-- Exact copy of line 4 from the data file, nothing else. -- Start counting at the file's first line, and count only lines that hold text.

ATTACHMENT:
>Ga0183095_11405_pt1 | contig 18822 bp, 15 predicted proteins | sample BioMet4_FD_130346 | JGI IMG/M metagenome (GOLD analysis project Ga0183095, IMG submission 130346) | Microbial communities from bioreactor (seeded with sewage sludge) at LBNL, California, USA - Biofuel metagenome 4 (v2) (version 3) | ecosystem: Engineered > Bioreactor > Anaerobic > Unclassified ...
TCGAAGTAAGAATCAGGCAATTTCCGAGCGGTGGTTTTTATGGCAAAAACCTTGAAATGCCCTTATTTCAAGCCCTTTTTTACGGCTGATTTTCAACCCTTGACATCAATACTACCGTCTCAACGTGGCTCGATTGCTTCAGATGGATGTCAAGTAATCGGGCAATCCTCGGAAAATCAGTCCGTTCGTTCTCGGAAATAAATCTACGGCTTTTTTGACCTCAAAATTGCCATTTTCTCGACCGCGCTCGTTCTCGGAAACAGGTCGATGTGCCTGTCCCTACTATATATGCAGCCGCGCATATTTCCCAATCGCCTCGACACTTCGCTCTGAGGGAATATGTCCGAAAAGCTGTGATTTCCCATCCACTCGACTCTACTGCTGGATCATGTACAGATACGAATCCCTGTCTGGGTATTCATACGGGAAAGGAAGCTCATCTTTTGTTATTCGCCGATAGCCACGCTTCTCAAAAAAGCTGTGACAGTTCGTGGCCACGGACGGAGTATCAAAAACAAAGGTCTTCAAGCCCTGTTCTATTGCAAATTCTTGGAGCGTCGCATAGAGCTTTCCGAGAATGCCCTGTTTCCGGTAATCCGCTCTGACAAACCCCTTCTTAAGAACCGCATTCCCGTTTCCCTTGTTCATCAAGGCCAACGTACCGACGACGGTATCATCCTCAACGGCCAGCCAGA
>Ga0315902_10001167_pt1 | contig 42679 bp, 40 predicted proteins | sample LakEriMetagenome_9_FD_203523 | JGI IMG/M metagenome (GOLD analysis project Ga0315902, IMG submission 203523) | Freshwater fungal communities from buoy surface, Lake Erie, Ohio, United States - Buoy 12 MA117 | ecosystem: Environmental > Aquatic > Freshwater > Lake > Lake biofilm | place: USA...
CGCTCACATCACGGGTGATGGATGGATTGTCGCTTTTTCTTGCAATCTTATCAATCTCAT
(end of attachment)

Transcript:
CGCTCACATCACGGGTGATGGATGGATTGTCGCTTTTTCTTGCAATCTTATCAATCTCAT